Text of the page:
Retired SEAL to Receive Medal of Honor at the White House Today

Retired Master Chief Special Warfare Operator Britt K. Slabinski will receive the military’s highest honor May 24, 2018. (Courtesy Photo)
Retired Master Chief Special Warfare Operator Britt K. Slabinski will receive the military’s highest honor May 24, 2018. (Courtesy Photo)

At a White House ceremony Thursday, President Donald Trump will present the Medal of Honor to a retired Navy SEAL who led a daring mission to rescue a teammate from a mountain top in Afghanistan during Operation Anaconda in 2002.

The ceremony is set to take place at 2:30 p.m. at the White House. It will be the third Medal of Honor ceremony presided over by Trump, and the first Medal of Honor he has awarded for valor in Afghanistan.

Retired Master Chief Special Warfare Operator Britt K. Slabinski will be the second living SEAL to receive the nation's highest honor for valor in combat in Afghanistan. Senior Chief Special Warfare Operator Edward Byers received the award in February 2016 for his actions during a mission to rescue an American doctor who had been captured by the Taliban.

Slabinski led a team back to rescue a fellow SEAL, Petty Officer 1st Class Neil Roberts, who was ejected from an MH-47 Chinook when it was crippled by enemy rocket-propelled grenade fire on March 4, 2002, in eastern Afghanistan, according to a White House release.

The team had originally begun a mission the day before to set up an outpost on the top of Takur Ghar mountain in Afghanistan's Shah-i-Kot Valley as part of Operation Anaconda.

The rescue mission turned into a violent battle. At one point, Slabinski led his six-man joint team up a snow-covered hill in a frontal assault against two bunkers. Withering enemy fire came in from three directions, according to the release.

Slabinski "repeatedly exposed himself to enemy fire" as he attacked al-Qaida forces in the rescue attempt, it states.

Soon they were in a desperate fight, and "after several teammates became casualties, the situation became untenable," the release said.

Slabinski moved his team to a safer position and directed airstrikes through the night. In the early morning hours, he then led an exhausting trek though waist-deep snow -- all the while under enemy fire.

Slabinski treated casualties and continued to call in strikes on enemy forces for another 14 hours until the team had to be extracted.

The engagement would ultimately be known as "The Battle of Roberts Ridge" in honor of Roberts.

Reporting on the battle has since painted a complex picture of the decisions made in the fog of war.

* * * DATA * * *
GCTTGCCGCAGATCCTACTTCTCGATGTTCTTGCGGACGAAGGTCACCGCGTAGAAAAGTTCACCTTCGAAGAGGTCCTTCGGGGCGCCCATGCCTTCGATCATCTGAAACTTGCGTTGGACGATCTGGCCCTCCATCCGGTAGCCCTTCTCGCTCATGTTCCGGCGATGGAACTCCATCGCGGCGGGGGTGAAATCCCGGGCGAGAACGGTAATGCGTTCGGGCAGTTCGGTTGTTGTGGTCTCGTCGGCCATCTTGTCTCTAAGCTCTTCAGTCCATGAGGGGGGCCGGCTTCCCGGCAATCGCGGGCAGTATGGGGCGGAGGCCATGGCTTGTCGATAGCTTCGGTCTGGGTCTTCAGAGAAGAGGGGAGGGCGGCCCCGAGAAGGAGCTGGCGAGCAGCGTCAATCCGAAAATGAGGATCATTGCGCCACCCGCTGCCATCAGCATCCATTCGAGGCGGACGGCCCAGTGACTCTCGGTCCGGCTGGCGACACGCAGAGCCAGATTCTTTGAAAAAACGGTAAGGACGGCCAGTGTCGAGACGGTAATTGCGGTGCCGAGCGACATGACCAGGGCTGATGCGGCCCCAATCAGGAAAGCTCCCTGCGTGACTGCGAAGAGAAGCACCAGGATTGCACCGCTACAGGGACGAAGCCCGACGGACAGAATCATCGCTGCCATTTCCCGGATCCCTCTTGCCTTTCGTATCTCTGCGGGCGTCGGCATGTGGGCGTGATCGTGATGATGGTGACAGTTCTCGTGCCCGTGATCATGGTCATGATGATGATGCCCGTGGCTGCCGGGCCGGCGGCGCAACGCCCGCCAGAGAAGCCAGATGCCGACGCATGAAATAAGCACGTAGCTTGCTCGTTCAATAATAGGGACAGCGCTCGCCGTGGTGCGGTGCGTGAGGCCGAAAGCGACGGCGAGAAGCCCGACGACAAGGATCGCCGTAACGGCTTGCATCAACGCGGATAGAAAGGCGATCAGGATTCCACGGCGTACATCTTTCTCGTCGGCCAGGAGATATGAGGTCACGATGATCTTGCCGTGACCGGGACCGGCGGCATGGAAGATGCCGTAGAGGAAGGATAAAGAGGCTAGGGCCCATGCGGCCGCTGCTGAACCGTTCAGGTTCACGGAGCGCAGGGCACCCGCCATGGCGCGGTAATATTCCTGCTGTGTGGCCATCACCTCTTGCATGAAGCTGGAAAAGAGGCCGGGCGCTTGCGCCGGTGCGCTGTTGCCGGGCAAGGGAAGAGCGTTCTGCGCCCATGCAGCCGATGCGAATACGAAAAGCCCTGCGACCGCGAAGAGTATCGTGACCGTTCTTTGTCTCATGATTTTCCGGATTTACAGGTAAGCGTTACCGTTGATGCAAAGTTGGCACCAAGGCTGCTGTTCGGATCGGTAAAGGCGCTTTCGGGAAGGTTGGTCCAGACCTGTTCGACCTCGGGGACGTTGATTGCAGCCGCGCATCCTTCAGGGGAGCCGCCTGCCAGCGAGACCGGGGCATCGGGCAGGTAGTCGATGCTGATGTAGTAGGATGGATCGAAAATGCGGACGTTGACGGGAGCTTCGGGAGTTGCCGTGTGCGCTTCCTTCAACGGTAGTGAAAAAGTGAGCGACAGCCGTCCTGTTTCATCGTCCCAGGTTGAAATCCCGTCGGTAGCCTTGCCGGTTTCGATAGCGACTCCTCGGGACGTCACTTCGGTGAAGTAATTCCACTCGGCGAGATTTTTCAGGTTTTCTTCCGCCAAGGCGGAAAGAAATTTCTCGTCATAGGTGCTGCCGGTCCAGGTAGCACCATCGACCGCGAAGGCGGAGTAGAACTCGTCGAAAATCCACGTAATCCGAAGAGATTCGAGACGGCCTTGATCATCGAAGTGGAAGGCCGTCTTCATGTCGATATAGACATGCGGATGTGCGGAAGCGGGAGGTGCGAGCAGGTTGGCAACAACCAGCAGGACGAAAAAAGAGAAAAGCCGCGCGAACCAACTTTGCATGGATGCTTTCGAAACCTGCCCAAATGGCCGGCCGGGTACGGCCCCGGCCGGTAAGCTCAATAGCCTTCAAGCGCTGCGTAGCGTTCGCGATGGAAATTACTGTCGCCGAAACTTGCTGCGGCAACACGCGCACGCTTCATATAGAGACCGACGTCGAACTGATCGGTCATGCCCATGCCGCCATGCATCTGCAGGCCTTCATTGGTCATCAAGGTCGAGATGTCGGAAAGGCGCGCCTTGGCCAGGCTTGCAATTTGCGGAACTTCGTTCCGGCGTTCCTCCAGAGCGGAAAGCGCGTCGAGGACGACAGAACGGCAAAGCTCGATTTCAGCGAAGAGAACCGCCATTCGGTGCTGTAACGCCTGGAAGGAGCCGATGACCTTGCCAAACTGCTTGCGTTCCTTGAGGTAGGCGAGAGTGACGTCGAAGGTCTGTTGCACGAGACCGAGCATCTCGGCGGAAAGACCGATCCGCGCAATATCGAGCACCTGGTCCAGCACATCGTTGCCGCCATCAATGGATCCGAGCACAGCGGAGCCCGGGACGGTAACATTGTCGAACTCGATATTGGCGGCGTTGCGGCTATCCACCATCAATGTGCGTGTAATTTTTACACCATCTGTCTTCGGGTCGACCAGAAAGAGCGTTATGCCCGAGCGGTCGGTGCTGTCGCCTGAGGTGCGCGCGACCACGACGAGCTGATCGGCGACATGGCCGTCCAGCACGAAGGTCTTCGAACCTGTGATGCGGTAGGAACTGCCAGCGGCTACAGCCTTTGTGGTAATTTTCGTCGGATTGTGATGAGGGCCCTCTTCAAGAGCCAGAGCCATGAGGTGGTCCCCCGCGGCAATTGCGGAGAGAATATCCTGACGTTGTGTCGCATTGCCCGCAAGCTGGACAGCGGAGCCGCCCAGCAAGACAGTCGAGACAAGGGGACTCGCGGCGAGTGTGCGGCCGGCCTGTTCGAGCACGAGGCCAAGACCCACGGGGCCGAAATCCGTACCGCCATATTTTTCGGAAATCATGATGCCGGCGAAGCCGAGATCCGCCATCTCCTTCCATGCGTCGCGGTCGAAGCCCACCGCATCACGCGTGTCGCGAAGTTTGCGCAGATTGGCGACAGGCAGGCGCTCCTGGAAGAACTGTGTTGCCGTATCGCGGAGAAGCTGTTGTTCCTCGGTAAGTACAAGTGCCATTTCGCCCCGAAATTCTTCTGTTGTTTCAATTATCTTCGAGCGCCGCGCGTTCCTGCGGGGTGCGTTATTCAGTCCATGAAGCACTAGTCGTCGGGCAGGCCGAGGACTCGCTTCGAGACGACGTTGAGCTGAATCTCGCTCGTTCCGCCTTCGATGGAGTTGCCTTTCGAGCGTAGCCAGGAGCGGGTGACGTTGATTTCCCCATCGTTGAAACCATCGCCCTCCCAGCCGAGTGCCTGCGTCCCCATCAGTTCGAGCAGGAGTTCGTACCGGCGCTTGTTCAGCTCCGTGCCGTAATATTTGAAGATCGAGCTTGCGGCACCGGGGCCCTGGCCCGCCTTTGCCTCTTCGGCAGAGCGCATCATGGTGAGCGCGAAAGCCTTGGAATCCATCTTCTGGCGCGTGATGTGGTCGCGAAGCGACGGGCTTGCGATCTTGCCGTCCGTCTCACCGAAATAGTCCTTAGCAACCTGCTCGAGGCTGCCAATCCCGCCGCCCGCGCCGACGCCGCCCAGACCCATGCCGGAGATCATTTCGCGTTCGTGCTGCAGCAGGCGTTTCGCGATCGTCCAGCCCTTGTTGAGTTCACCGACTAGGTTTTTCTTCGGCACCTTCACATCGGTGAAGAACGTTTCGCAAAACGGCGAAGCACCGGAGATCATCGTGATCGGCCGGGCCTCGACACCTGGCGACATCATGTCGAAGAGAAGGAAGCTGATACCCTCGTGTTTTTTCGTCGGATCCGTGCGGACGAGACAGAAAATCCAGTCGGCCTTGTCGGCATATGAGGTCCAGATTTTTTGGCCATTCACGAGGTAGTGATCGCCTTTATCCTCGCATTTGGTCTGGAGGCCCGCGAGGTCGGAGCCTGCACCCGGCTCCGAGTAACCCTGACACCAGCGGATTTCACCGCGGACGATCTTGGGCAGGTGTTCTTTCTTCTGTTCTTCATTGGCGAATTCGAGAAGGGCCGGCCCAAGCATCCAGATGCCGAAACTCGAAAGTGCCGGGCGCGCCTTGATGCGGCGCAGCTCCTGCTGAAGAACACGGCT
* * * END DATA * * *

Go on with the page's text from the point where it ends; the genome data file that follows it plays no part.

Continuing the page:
Slabinski's actions during the mission were highlighted in a 2016 New York Times story that emphasized the role of Air Force Tech. Sgt. John Chapman, who was attached to the SEAL team and ultimately died on the mountain. Chapman killed two enemy fighters during a gun battle with multiple fighters all around his position.

It was believed that Chapman died on the mountainside. Drone footage later revealed he lived at least another hour, according to reports.

Slabinski previously received the Navy Cross for leading the attempted rescue.

"During this entire sustained engagement, Senior Chief Petty Officer Slabinski exhibited classic grace under fire in steadfastly leading the intrepid rescue operation, saving the lives of his wounded men and setting the conditions for the ultimate vanquishing of the enemy and the seizing of Takur Ghar," his Navy Cross medal citation reads.

Slabinski will be the 12th living service member overall to receive the Medal of Honor for actions in Afghanistan.

He enlisted in the Navy in 1988 and graduated Basic Underwater Demolition/SEAL training in 1990. He completed nine overseas deployments and 15 combat deployments during his career, according to a biography provided by the White House.

Slabinski retired as director of the Naval Special Warfare Safety Assurance and Analysis Program after more than 25 years of service, according to a release.

In addition to the Navy Cross, his previous awards include the Navy and Marine Corps Medal, five Bronze Stars with combat "V" device, and two Combat Action Ribbons.

-- Oriana Pawlyk and Hope Seck of Military.com contributed to this story.

-- Matthew Cox can be reached at matthew.cox@military.com.

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